Tuesday, January 29, 2013

True Bravery


Pixar's 2012 film Brave (the likely winner of the Academy Award for Best Animated Film) took a more traditional Disney approach to storytelling with yet another strong (feminist?) heroine at the center.[1] The film depicts the young Scottish princess Merida as adventurous, yet stubborn. She rejects the tradition that attempts to betroth her to her father's allied clans and openly defies it by not only competing against, but besting her suitors in an archery competition. Having previously warned Merida of the potential danger of her rebellious actions (by means of legend about a prince who brought destruction upon his own kingdom), Queen Elinor angrily confronts her daughter. In defiance, Merida wields her sword and tears the family tapestry that her mother had dedicated painstaking time and effort to weave. In retaliation, Elinor tosses Merida's bow in the fire. As one insightful commentator notes, "Both women have now destroyed what is most precious to the other. The bow symbolized youthful strength and independence, while the tapestry embodied the elegant embroideries of family and tradition."


In anguish, Merida flees and comes across the supernatural will-o'-the-wisps. Believing they will lead her to her destiny, Merida follows them and is brought to an old, wood-carving witch. In her confused and selfish state, Merida seeks a spell to change her mother. Stooping to trickery, Merida has Elinor eat the spell-induced cake provided by the witch. To both of their surprise, the cake literally changes her mother into a great black bear. They soon learn that the spell will be permanent upon the second sunrise unless they can "look inside and mend the bond torn by pride." They eventually decide that this refers to the wounded tapestry and, after several close encounters (and more bear transformations on the part of Merida's brothers), the tapestry is sewn. However, it becomes apparent is that it is the mending of their family bond that is required. The two are reconciled, healed (literally in the case of the queen and brothers), and the family is made at-one once more.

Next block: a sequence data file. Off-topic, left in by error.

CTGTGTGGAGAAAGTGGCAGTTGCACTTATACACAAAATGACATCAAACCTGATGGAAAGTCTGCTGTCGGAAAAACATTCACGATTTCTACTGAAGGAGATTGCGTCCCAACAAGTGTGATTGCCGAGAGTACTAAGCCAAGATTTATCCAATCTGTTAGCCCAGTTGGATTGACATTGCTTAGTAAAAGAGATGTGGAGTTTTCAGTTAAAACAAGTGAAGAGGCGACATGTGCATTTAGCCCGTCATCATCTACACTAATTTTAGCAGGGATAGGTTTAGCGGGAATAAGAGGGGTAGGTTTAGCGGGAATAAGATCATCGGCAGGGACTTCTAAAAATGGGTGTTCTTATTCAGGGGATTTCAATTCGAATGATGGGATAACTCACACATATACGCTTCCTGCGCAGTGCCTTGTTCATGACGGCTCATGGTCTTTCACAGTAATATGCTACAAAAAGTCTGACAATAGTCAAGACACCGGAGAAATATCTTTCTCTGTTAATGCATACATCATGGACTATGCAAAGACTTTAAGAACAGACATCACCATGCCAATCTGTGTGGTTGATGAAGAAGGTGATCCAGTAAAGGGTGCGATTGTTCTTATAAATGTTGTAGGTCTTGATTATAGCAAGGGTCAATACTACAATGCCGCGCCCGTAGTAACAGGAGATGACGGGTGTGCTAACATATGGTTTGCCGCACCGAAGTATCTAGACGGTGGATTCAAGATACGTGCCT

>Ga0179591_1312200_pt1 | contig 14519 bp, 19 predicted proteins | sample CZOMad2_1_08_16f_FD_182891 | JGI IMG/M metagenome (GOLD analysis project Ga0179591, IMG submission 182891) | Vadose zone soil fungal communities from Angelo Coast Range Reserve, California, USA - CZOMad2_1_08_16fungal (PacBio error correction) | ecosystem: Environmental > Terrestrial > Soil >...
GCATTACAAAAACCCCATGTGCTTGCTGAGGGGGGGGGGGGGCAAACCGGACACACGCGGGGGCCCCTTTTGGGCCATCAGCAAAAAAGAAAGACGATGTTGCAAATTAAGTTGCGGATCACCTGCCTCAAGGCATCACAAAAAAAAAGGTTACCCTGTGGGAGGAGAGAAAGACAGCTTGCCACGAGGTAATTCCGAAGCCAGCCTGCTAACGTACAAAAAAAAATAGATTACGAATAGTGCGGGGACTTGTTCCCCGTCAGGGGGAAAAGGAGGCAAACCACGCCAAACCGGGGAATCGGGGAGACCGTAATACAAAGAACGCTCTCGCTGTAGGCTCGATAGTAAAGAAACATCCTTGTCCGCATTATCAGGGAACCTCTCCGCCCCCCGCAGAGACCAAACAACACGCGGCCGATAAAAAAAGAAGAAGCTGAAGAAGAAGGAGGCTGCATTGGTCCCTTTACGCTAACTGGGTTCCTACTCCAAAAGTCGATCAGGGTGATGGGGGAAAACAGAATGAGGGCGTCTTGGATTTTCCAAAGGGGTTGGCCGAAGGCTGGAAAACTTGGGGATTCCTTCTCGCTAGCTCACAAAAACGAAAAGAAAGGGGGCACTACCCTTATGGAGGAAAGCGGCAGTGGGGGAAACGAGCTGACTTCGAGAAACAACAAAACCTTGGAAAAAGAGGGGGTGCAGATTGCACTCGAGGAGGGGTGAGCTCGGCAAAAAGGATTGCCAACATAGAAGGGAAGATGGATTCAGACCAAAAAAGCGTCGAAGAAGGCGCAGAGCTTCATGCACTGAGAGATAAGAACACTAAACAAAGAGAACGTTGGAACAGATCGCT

What is worth noting about Brave is that the entire story is set in motion by poor decisions largely on the part of Merida. She is certainly not evil. Far from it. Yet, her choices early on are selfish, hurtful, and short-sighted. There is a broader context of family and traditional pressures that seem to fuel her angst, yet ultimately her decisions are her's alone. With the will-o'-the-wisps supposedly leading characters to their fate, it is easy to interpret all actions (good or evil) as part of a predetermined cosmic plan. Yet, it should be remembered that Merida could have ignored the tempting glow of these entities and returned to make peace with her mother. She could have explained why she opposed the traditional mode of betrothal. It is quite possible that the decision to break tradition could have been reached through loving dialogue and discussion. Through this approach they could have achieved results similar to that of the bear fiasco. But we'll never know because this did not happen. Instead, improper choices were made and, consequently, the two struggled through much pain and suffering. What is important, however, is that they emerged triumphant on the other side. Despite evil and chaos, the two were able to make good. Not only make it, but become it.

And the earth was without form, and void; and darkness was upon the face of the deep (Gen. 1:2).